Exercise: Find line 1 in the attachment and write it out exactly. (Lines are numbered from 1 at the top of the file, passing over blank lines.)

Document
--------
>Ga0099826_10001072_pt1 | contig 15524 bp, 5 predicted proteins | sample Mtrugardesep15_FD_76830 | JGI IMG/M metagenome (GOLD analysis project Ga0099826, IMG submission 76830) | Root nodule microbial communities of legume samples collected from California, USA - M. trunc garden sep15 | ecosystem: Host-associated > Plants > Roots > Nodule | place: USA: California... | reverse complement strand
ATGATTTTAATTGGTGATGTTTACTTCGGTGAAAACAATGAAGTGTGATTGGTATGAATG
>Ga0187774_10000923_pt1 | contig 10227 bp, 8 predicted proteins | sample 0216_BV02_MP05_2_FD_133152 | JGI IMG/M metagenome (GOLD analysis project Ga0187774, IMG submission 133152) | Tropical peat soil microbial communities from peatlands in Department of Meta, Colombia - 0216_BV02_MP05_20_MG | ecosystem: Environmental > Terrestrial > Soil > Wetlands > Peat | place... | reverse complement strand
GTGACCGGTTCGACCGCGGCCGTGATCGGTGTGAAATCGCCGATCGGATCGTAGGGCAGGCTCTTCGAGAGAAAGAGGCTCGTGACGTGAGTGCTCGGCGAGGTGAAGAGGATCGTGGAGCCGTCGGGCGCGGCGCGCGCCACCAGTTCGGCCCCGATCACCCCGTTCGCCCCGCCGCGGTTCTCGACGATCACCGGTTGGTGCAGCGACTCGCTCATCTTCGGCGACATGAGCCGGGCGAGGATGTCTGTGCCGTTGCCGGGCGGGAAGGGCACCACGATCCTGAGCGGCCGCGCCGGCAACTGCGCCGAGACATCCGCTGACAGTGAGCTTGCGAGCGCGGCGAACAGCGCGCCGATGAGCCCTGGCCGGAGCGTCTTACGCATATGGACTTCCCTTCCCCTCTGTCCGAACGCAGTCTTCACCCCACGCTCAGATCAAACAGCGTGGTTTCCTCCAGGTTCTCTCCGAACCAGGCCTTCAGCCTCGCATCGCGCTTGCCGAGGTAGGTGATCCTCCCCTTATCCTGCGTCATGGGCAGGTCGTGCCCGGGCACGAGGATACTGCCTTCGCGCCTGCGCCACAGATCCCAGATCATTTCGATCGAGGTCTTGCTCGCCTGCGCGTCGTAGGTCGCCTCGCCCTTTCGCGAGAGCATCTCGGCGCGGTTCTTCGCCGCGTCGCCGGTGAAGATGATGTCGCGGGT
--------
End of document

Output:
>Ga0099826_10001072_pt1 | contig 15524 bp, 5 predicted proteins | sample Mtrugardesep15_FD_76830 | JGI IMG/M metagenome (GOLD analysis project Ga0099826, IMG submission 76830) | Root nodule microbial communities of legume samples collected from California, USA - M. trunc garden sep15 | ecosystem: Host-associated > Plants > Roots > Nodule | place: USA: California... | reverse complement strand